«
»

, , , ,

Wellington’s 60’s scene: Gutbucket

Last edited: 16.02.16 | Comment? | By

‘Gutbucket’ were the second of three 1960s bands to feature iconic Wellington Soul-man Rick Bryant…

16022016095443crop70-0001

 

 

 

 

 

 

 

 

 

 

[Transcript]
GUTBUCKET
1968-1970

Original line-up was:
BERNARD SCHMIDT – lead guitar/vocals
LAWRENCE COOPER – bottleneck guitar/vocals
STEVE HEMMENS – bass guitar
MIKE FULLARTON – drums

New Plymouth may seem an unlikely sort of a place for a blues band to spring from. It may seem an unlikely place for anything to spring from unless it is oil or dairy produce. But over the years, that city has given us Bari and The Breakaways (and thus Midge, of whom more later), Lew Pryme (sorry), Bruce Lynch, Wayne Mason, Desna Sisarich and Barry Saunders, to name but a few. To this list we must now add Gutbucket.

They started life in New Plymouth as The Revised Edition back in 1968, the line-up being Steve, Mike, Owen Christensen (who went to Auckland and joined The Challenge) and John Fahy (who died in a motorbike crash and is buried next to Bari Gordon in New Plymouth’s Awanui cemetery.)

When Steve and Mike moved to Wellington in late 1968, they formed Gut- bucket more or less for their own enjoyment rather than for public appreciation. Part of the reason for this apparent lack of desire to appear in public was the fact that Bernie was still living in New Plymouth, and anyone who would come all the way down to do a gig for an hour or two and then drive back is crazy. However, as the word spread and they were bombarded with offers to play at one or the other of Wellington’s two blues clubs, they persuaded Bernie to take the plunge. Obligingly, he plunged.

Their music was the blues, but it was different from the sort of blues their contemporaries were playing. This worried some people. But those hip to where these guys were comin’ from knew, man, they knew, that they were witnessing the emergence of a form of jazz blues not dissimilar to that practised by The Graham Bond Organisation or early Jethro Tull.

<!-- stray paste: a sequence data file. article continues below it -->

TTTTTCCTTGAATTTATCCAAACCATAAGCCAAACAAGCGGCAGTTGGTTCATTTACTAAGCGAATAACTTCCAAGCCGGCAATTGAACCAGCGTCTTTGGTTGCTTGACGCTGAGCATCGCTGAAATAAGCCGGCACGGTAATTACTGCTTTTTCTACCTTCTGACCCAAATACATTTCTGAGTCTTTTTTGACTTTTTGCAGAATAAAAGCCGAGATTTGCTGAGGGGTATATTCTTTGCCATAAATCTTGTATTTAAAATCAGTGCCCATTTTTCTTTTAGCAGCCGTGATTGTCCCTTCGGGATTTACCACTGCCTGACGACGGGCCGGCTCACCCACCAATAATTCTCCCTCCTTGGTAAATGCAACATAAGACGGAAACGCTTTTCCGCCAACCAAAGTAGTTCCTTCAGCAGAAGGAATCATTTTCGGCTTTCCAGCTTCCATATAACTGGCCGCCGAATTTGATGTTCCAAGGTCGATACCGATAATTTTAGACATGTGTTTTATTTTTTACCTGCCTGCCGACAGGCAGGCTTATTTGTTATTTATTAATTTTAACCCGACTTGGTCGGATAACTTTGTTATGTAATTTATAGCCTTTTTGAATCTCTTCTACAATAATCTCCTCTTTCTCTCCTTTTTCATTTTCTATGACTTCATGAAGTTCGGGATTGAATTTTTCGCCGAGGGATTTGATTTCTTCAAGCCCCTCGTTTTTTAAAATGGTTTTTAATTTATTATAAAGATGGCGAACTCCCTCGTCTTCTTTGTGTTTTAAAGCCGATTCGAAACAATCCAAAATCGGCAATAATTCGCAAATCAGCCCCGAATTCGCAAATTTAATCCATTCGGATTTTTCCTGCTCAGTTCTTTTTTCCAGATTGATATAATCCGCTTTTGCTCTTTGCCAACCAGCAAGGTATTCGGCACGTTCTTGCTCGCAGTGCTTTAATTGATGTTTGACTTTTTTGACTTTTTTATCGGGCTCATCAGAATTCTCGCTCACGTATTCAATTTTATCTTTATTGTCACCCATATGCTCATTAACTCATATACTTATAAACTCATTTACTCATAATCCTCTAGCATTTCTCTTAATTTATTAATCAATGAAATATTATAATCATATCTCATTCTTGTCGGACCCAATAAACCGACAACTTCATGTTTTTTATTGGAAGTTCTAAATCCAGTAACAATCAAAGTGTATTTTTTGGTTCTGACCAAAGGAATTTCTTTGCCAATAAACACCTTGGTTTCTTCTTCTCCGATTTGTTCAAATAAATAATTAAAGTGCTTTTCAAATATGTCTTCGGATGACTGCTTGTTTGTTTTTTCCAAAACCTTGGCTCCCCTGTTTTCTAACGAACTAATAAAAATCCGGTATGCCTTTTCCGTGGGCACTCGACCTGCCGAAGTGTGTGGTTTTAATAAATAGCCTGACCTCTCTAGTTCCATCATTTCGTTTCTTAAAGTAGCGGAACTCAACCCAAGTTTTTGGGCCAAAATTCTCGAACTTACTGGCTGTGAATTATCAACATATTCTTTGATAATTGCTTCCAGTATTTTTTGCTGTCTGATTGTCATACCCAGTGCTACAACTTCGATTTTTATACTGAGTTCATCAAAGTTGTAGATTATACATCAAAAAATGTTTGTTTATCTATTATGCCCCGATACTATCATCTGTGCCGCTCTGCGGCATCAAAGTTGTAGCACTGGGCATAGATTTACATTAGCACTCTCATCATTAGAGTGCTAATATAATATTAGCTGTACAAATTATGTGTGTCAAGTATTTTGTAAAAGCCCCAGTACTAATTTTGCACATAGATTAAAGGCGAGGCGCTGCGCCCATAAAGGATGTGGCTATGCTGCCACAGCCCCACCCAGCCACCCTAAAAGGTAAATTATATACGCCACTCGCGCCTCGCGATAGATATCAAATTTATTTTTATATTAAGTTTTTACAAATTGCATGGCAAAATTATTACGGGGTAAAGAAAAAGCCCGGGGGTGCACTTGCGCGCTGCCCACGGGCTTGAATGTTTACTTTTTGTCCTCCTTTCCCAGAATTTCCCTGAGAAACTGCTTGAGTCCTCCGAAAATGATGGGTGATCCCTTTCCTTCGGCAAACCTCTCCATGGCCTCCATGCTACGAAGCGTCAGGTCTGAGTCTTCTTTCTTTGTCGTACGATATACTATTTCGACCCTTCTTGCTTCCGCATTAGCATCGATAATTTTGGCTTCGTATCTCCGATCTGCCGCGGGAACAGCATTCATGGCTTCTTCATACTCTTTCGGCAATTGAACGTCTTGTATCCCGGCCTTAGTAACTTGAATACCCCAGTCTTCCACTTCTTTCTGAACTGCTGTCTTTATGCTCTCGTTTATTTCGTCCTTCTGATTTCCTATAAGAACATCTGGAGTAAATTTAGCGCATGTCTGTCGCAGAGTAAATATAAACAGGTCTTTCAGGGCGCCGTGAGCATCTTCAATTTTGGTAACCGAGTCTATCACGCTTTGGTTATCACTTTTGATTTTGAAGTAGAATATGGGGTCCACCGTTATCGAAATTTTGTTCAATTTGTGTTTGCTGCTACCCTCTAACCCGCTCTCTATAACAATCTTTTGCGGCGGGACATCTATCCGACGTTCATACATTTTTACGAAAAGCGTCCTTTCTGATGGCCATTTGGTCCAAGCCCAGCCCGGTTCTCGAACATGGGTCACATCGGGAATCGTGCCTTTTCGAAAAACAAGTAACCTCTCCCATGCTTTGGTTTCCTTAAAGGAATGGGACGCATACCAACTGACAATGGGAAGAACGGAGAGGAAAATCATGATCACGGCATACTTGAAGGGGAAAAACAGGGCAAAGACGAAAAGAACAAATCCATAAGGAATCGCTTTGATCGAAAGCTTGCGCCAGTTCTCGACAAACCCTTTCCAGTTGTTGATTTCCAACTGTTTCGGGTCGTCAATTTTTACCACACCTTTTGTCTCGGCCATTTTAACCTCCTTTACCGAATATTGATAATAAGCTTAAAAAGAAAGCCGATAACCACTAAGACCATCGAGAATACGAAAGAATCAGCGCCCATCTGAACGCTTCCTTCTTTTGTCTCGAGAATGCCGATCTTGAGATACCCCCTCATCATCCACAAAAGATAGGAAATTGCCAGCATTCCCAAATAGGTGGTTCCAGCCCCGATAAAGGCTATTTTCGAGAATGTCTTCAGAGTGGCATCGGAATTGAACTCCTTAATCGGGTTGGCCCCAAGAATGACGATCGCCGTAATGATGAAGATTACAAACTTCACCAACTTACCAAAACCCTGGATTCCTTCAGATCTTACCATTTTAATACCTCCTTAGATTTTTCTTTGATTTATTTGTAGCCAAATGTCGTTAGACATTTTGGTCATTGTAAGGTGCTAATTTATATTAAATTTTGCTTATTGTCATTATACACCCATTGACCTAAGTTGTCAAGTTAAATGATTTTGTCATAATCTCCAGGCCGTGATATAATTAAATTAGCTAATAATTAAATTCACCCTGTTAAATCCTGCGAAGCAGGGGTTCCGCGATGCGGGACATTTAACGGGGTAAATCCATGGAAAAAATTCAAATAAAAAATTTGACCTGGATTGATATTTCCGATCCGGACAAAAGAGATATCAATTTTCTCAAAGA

Gutbucket were firm believers in the gentle art of persuasion rather than the blitzkrieg approach when it Came to winning over new followers. Blues was a minority interest anyway, and they figured that the best way to keep an audience interested was not to play for more than an hour at any one gig. This arrangement had the added benefit of allowing them frequent changes in repertoire; it also meant that this repertoire needn’t be bigger than necessary, leaving them time to pursue other interests.

Gutbucket can be heard on the ODE ‘In A Blue Vein’ compilation album, but they also released a single for the independent Tree label in June 1969. Wild About You, the A side, was written by their occasional singer Rick Bryant. The flip is Spanish Blues, and together these two songs total just over seven minutes of this unique style of blues music from one of the best blues bands of their day.

It must be said that by its very nature, blues lends itself to the pastime commonly known as jamming. This is great fun for participants, but it can be confusing and tedious in the extreme for onlookers. So it happened that quite often you would see Gutbucket performing with Rick Bryant out front hollerin’, and Bill Lake huffing and puffing on an assortment of mouth- organs. Then the next night you might go and watch Original Sin, or Mammal, or Capel Hopkins perform, and see the mighty sweating and vein-popping Rick in tandem with the wailing Bill fronting any of them. This was Rick and Bill jamming with everyone, a situation quite acceptable to all concerned.

Gutbucket can be fondly remembered for their pioneering efforts in the blues scene. Eventually, most of the members ended up playing together in other groups around the country before going their own ways. Ain’t it just the truth.

Release:
Wild About You/Spanish Blues Tree 7

Grateful acknowledgment to Roger Watkins for allowing us to use this material from his book When rock got rolling : the Wellington scene, 1958-1970.

Posted in: GeneralRoger WatkinsThe Wellington Music Scene: 1960sWhen Rock Got Rolling


have your say

You can skip to the end and leave a response. Pinging is currently not allowed.

You can use these tags:
<a href="" title=""> <abbr title=""> <acronym title=""> <b> <blockquote cite=""> <cite> <code> <del datetime=""> <em> <i> <q cite=""> <s> <strike> <strong>


«
»